Google's Pixel C actually has a higher screen resolution than the Chromebook Pixel at 2560 X 1800 or 308 pixels per inch. It's stellar to my eyes and Google claims a brightness level of 500 nits. Video content looks great while sound from the pair of side speakers is acceptable.

Pixel C screen angle.jpg

There are four microphones on the top of the tablet screen which I expected to be good. Oddly, when training the Pixel C to recognize me for Google Now, I had to repeat myself a number of times. Even though I was in a quiet room and about 18-inches from the tablet, it didn't seem to hear me consistently.

Of course, Android 6.0 is the software story here and it brings many improvements that we've covered before: More granular app permissions and Google Now on Tap to name a few. Now on Tap may be my favorite feature because it improves on the already solid Google Now contextual cards.

I'm not yet used to a user interface change that Google made though.

Instead of software controls centered at the bottom of the display, two are on the left and one is on the right. Having the Home button on the left seems off-putting to me when in keyboard mode. It's a better experience in tablet mode because my hands are near the side of the screen as I hold it.

Pixel C display.jpg

Google chose to put Nvidia's Tegra X1 with Maxwell GPU and 3 GB of memory in the Pixel C.

After a few days of running several apps, I wish Google had just put 4 GB of memory inside as overall performance has slowed over time. And while the chip is great for video intensive applications - games I've played are lightning fast - overall general performance isn't blowing me away.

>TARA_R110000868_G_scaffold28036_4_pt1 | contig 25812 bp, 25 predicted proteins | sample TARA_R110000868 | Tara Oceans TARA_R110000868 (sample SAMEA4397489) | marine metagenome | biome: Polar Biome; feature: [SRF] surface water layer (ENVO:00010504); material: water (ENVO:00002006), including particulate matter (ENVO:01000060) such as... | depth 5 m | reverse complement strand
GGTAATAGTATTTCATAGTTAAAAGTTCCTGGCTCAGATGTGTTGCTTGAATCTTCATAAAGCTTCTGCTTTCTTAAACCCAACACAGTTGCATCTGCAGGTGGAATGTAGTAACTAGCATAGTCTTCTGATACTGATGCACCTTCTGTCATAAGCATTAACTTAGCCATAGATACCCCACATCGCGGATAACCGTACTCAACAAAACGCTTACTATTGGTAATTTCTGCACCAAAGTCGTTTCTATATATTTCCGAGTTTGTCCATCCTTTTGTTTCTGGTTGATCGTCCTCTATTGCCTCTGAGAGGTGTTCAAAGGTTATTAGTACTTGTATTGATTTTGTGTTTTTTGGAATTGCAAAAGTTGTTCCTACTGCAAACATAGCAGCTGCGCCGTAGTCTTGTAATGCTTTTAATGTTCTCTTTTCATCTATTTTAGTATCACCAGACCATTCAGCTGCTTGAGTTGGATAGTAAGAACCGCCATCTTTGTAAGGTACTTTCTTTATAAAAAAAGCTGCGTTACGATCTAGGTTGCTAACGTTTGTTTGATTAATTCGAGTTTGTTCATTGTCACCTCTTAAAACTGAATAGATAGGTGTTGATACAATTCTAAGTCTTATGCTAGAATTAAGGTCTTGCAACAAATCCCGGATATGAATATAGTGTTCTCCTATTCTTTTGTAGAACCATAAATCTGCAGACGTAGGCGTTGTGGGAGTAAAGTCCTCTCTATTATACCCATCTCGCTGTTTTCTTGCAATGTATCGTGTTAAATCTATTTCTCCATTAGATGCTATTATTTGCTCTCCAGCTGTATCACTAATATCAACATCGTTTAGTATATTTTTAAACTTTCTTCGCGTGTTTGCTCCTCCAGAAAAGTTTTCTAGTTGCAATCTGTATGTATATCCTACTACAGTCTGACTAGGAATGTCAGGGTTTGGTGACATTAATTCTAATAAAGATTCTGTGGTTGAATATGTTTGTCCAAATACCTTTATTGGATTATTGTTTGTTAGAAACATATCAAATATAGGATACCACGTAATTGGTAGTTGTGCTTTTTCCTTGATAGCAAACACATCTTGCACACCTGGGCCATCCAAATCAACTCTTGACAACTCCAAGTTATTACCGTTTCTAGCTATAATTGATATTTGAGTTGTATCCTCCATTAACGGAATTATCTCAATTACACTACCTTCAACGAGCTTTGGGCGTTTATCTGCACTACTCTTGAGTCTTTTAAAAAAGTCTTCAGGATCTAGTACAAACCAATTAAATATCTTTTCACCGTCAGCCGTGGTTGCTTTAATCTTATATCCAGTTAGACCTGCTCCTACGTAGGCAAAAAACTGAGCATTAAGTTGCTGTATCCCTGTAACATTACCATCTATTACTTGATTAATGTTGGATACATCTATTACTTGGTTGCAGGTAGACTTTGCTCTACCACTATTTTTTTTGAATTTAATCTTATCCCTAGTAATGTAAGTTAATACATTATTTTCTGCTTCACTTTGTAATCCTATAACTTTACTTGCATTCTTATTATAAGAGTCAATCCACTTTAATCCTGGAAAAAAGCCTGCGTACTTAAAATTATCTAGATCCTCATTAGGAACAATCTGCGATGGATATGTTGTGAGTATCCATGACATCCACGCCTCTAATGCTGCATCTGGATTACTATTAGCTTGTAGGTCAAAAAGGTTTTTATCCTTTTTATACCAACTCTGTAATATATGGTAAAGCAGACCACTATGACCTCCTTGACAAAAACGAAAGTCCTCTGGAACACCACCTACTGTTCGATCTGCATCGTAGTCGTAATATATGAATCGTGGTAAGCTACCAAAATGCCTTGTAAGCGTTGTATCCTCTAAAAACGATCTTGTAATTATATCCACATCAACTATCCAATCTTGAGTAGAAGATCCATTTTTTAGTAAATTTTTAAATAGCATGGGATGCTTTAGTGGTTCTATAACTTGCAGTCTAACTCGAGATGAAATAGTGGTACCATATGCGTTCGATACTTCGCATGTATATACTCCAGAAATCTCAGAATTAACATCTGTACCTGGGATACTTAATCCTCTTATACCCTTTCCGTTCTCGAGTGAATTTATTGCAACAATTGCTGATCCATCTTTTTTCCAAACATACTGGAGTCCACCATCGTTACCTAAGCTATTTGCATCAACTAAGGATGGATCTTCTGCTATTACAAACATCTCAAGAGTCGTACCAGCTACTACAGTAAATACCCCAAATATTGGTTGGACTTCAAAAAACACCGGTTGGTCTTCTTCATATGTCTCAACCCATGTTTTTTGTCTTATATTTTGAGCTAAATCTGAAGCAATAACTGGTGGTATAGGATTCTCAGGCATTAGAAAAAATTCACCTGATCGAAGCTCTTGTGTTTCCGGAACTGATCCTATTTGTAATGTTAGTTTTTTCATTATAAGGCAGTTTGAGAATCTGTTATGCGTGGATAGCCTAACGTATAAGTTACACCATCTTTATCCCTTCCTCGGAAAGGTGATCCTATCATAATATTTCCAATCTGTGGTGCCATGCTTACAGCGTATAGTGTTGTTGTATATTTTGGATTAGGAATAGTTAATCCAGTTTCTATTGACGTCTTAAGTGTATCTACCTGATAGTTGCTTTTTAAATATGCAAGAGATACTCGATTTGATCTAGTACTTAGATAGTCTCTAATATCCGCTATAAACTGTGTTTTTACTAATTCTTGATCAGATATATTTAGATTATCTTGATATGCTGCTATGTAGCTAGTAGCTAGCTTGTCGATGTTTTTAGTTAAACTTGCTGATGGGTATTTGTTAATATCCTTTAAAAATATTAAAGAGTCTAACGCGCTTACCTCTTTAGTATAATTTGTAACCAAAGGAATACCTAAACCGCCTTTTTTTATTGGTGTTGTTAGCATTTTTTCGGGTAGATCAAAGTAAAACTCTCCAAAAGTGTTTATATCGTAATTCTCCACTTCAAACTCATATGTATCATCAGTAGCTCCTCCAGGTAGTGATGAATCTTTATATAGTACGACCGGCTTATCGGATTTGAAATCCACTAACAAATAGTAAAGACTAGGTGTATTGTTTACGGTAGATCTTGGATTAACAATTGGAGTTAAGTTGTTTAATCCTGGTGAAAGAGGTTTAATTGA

Pitting Apple's best - the iPad Pro - against the Pixel C in Geekbench performance tests shows a big disparity, for example. The Pixel C scores a 1395 in the single core test while the iPad Pro earns a 3233: Higher scores indicate better chip performance. The story is similar in the multi core test: 4345 for the Pixel C and 5498 for the iPad Pro.

Software wise, there are still (sadly!) third party apps that don't scale well enough to take advantage of larger, higher resolution screens on Android devices. While that's not Google's fault, it still reflects poorly on the overall user experience.

Even with a 10.2-inch display and √2 aspect ratio I often only see 3 to 6 tweets in the native Twitter app, for example. Other apps showed similar wasted space, which is disappointing.

Pixel C Twitter.jpg

I've only cycled the battery a few times, but I'm comfortable with Google's claim of 10 hours on a charge. You'll use the single USB-C port to charge the tablet, which in turn charges the keyboard.

After a few more days of use, I'll share more thoughts on the Pixel C. I haven't, for example, tested the 8 megapixel rear and 2 megapixel front camera.

In the meantime, don't hesitate to leave any particular questions in the comments and I'll try to address them. Google is now selling the Pixel C so if you can't wait, you can order one today.